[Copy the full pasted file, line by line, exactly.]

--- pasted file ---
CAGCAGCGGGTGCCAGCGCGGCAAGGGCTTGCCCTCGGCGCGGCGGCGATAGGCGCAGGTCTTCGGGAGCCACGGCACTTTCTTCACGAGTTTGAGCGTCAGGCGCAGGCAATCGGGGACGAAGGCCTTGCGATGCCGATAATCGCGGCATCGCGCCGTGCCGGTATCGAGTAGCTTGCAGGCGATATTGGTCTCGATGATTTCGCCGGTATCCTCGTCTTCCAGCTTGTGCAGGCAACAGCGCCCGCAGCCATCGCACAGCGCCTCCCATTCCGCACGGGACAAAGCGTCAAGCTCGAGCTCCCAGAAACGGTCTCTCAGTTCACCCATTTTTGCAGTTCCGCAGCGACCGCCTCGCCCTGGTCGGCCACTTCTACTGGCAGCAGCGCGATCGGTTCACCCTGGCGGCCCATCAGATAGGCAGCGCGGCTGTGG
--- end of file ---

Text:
CAGCAGCGGGTGCCAGCGCGGCAAGGGCTTGCCCTCGGCGCGGCGGCGATAGGCGCAGGTCTTCGGGAGCCACGGCACTTTCTTCACGAGTTTGAGCGTCAGGCGCAGGCAATCGGGGACGAAGGCCTTGCGATGCCGATAATCGCGGCATCGCGCCGTGCCGGTATCGAGTAGCTTGCAGGCGATATTGGTCTCGATGATTTCGCCGGTATCCTCGTCTTCCAGCTTGTGCAGGCAACAGCGCCCGCAGCCATCGCACAGCGCCTCCCATTCCGCACGGGACAAAGCGTCAAGCTCGAGCTCCCAGAAACGGTCTCTCAGTTCACCCATTTTTGCAGTTCCGCAGCGACCGCCTCGCCCTGGTCGGCCACTTCTACTGGCAGCAGCGCGATCGGTTCACCCTGGCGGCCCATCAGATAGGCAGCGCGGCTGTGG